My much sought-after opinions

The banking security site BankInfoSecurity interviewed me about malware on ATMs. Link

Dark Reading

The cyber security news site Dark Reading interviewed me about malware on ATMs. Link

Hit the street

I was interviewed about hacking in a financial news website called The Street. Link

R.I.P. Barnaby

Today I was profoundly saddened to learn of the passing of Barnaby Jack at the age of 35. A few years ago Barnaby attacked my ATM, and he did so with brilliance, integrity, charisma, and chutzpah. To quote from my earlier essay about Barnaby's attack, "Barnaby and I started as adversaries and ended as friends". Indeed, that is where we ultimately ended. My heartfelt condolences to his family and loved ones.

Bob Woodward, Carl Bernstein, Henry Schwarz

The Washington Post asked me for comment on a heist involving ATMs.


The ATM Industry Association recently published its End-To-End Encryption Best Practices Guide, of which I served as Technical Editor, and much of which I authored. The document describes the encryption of data being exchanged between an ATM and its host. Here's an article about it.

Swipe a strip(e)

Public Service Announcement: A magnetic stripe card is manufactured by adhering a strip of magnetic tape, and a card-holder may swipe it through a card reader, but please do not get confused and call it a magnetic strip card nor a magnetic swipe card. Thank you for your attention.

Black Hat USA 2012 **versus** ATM and EFT-POS

I've just returned from the Black Hat USA 2012 infosec conference. Here are some of the presentations which may apply to the ATM and EFT-POS industry.

NIST, the National Institute of Shameful Typos

Sunbathing on an idyllic tropical vacation, I was absently skimming over NIST's 3DES encryption specification, when suddenly I was harshly jolted out of my summer daze, coughing my piƱa colada out of my nose. One of the weak keys was wrong!

OK everybody, we've finally made it from 1DES to 3DES, now let's keep on going to AES. Come on, let's go, who's with me?! Um, hello? Anyone?

AES is the symmetric crypto algorithm du jour, but AES remains largely unused by retail banking terminals, which have only recently been dragged into the 1990s by migrating from 1DES to 3DES. The journey from 3DES to its successor AES would be fraught with peril, here be dragons.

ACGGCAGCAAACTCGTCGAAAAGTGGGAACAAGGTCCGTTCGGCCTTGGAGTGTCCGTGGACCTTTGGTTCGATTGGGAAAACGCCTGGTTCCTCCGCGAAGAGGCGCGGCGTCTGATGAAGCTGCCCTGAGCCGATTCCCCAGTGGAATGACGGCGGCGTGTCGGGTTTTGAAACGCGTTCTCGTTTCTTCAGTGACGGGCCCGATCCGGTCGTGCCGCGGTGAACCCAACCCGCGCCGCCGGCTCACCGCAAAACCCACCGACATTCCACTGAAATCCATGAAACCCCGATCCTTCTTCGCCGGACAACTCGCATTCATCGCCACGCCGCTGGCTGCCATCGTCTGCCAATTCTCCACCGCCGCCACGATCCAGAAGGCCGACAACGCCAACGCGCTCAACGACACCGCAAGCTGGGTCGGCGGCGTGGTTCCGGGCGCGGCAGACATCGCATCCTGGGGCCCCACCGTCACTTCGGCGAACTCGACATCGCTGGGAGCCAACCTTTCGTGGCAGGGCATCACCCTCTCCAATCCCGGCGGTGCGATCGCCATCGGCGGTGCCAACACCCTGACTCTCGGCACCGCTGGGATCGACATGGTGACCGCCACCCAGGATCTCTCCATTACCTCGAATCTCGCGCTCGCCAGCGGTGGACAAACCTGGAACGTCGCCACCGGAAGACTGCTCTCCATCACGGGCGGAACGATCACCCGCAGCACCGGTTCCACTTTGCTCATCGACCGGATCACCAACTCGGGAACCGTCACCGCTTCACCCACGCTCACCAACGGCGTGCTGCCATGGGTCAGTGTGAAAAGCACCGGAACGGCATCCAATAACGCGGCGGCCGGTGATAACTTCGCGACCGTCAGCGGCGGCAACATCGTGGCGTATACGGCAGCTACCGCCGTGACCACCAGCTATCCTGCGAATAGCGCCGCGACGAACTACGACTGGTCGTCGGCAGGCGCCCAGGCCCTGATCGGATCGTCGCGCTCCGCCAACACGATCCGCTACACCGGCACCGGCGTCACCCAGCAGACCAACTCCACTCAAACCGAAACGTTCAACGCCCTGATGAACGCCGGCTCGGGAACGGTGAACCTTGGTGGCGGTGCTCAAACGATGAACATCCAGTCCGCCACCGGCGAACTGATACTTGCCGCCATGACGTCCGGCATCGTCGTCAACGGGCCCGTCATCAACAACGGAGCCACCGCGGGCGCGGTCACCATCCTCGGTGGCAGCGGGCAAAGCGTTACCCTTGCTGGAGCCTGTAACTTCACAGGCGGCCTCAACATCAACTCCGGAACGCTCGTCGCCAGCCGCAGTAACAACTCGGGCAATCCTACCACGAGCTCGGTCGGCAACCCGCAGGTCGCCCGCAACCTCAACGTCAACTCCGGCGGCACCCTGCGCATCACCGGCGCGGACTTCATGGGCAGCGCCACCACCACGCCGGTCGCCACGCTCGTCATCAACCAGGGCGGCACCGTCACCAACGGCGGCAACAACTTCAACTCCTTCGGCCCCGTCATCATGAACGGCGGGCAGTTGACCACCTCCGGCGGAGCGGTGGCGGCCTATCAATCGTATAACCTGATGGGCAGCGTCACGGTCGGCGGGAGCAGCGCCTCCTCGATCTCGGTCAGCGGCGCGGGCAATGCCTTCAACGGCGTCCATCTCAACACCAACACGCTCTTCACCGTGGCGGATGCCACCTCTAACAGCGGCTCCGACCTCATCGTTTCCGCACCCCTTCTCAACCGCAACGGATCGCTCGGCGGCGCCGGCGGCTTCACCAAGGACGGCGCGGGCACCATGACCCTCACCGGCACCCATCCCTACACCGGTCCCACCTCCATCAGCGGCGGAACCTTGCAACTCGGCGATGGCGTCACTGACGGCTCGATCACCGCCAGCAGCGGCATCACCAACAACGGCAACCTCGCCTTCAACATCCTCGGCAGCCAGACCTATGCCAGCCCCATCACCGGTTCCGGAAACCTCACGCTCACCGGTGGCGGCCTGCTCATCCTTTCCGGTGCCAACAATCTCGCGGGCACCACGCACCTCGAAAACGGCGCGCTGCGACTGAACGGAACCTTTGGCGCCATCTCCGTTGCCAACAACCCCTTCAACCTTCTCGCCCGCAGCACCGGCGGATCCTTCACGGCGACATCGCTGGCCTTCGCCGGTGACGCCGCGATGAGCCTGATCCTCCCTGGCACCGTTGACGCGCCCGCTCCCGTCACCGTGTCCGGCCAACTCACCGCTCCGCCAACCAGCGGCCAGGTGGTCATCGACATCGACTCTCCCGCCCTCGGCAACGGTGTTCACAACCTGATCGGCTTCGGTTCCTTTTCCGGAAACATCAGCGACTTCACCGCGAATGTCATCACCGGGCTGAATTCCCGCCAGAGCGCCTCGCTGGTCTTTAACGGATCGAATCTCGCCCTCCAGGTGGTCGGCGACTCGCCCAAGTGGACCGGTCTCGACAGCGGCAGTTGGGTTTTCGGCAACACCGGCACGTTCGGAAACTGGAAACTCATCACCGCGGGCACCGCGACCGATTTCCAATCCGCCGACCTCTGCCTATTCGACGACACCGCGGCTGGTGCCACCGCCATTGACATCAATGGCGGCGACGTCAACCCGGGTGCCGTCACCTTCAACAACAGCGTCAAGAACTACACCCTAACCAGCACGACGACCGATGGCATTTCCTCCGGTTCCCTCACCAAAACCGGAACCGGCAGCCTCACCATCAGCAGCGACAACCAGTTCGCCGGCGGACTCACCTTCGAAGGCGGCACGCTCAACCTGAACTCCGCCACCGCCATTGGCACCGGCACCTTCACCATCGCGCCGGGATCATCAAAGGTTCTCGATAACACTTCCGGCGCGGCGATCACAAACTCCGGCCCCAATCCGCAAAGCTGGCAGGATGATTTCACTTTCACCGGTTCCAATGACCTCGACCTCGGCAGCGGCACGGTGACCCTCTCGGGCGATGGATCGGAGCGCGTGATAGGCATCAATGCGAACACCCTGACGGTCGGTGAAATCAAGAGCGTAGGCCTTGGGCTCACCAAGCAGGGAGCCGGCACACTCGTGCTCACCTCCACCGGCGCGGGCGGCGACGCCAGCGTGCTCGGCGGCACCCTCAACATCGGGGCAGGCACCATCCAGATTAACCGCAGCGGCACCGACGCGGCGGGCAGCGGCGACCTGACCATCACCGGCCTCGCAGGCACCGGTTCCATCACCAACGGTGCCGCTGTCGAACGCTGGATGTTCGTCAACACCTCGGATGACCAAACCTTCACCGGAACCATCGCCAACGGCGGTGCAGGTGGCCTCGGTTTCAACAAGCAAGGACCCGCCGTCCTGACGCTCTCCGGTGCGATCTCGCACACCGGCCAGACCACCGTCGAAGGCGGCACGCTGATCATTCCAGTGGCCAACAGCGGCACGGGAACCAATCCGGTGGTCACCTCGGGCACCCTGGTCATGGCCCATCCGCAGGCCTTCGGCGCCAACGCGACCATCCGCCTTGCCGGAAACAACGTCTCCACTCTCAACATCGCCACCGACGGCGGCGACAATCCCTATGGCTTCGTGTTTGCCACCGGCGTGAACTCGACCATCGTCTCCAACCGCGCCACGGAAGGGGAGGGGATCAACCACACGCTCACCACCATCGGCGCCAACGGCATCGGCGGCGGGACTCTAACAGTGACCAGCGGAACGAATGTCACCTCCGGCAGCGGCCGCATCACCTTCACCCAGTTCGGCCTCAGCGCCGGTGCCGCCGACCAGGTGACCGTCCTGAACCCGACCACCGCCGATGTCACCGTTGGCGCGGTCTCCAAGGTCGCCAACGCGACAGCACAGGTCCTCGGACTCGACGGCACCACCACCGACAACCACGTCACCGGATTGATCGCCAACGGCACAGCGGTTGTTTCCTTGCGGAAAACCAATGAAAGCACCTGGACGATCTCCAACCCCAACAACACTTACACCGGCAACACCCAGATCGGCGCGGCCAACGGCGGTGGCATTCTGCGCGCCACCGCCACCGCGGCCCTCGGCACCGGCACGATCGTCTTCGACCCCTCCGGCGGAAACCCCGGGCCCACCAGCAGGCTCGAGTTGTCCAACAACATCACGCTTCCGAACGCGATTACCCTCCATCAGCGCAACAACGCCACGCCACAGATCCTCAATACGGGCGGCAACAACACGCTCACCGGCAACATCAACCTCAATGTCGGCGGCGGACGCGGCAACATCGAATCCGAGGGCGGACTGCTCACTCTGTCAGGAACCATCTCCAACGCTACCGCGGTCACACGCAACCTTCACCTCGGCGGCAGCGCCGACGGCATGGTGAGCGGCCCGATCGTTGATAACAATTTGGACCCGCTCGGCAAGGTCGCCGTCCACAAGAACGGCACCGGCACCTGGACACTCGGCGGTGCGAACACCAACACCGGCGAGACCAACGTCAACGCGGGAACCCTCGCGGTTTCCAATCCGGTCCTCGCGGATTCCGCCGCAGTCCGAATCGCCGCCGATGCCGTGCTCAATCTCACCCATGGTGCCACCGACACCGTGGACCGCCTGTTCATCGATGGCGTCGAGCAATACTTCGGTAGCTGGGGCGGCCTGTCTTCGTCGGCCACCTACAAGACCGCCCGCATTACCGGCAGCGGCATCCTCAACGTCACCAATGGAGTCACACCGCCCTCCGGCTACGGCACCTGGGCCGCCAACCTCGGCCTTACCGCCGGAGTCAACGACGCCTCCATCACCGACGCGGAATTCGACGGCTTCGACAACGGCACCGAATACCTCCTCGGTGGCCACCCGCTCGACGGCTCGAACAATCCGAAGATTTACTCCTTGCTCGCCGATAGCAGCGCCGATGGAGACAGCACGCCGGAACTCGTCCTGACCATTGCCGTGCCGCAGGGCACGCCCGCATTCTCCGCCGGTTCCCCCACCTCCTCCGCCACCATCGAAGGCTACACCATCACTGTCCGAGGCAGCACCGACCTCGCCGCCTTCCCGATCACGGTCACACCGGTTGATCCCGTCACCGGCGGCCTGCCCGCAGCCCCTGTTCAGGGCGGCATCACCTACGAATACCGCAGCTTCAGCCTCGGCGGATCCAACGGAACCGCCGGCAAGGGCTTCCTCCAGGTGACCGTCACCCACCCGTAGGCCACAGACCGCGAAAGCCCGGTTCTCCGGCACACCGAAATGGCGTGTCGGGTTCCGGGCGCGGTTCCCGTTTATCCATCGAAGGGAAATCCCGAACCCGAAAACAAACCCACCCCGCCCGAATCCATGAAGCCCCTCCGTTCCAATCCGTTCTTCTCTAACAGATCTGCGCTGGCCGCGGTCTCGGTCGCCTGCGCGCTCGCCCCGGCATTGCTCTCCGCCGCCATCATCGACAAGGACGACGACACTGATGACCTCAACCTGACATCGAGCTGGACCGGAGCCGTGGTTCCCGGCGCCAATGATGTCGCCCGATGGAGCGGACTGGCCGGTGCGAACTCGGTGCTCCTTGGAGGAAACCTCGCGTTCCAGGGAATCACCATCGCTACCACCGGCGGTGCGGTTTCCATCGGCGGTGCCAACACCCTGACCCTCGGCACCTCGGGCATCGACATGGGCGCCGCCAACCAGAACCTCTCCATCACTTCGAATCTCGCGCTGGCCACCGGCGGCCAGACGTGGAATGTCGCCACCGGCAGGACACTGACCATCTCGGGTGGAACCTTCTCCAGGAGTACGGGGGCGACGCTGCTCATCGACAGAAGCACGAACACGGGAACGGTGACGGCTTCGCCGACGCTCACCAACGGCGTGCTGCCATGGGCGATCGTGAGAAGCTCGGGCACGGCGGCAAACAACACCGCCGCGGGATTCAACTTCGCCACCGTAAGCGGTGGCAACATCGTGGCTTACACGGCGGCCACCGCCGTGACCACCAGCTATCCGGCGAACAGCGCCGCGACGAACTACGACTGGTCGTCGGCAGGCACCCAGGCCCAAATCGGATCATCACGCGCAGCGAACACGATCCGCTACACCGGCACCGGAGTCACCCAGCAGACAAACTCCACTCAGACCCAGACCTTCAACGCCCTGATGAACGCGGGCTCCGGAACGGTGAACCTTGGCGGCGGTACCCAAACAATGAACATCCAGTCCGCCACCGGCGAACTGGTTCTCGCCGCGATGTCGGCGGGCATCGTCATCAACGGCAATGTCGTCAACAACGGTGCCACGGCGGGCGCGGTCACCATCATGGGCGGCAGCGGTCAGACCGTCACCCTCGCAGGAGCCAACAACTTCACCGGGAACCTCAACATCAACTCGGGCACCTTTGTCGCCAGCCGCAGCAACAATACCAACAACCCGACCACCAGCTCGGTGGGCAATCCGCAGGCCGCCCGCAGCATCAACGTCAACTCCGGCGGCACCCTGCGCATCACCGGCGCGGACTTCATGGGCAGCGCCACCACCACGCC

Black Hatted

At the Black Hat conference in 2010, an ATM designed and built by my employer was setup on stage, and a security researcher demonstrated an exploit which emptied out all its cash. For many months prior, I had been my employer's designated point-man in responding to this attack...

Remote key loading and the false dichotomy of certificates versus signatures

For RKL, the XFS standard defines a "scheme using certificates" and a "scheme using signatures", and the industry has taken-up this jargon. Please allow me to dispel this misnomer. The differences between the so-called certificate and signature schemes are just formatting and organisation, and they're fundamentally the same. Both methods follow the same sequence of events, both use certificates, both use signatures, and I would discourage any further use of this inaccurate terminology.

Comparing a 112 bit apple with a 2048 bit orange

I am grateful to marketers who boast that their crypto products' key lengths are 2048 bit as opposed to a mere 112 bit, for it is too rare that one has an opportunity to use the word incommensurable.

On the uselessness of self-signed SSL certificates

I have observed some hosts using "self-signed" certificates when using SSL to protect their communications with banking terminals. This is tantamount to asking a guest to tell you a password and then verifying that the guest knows this password.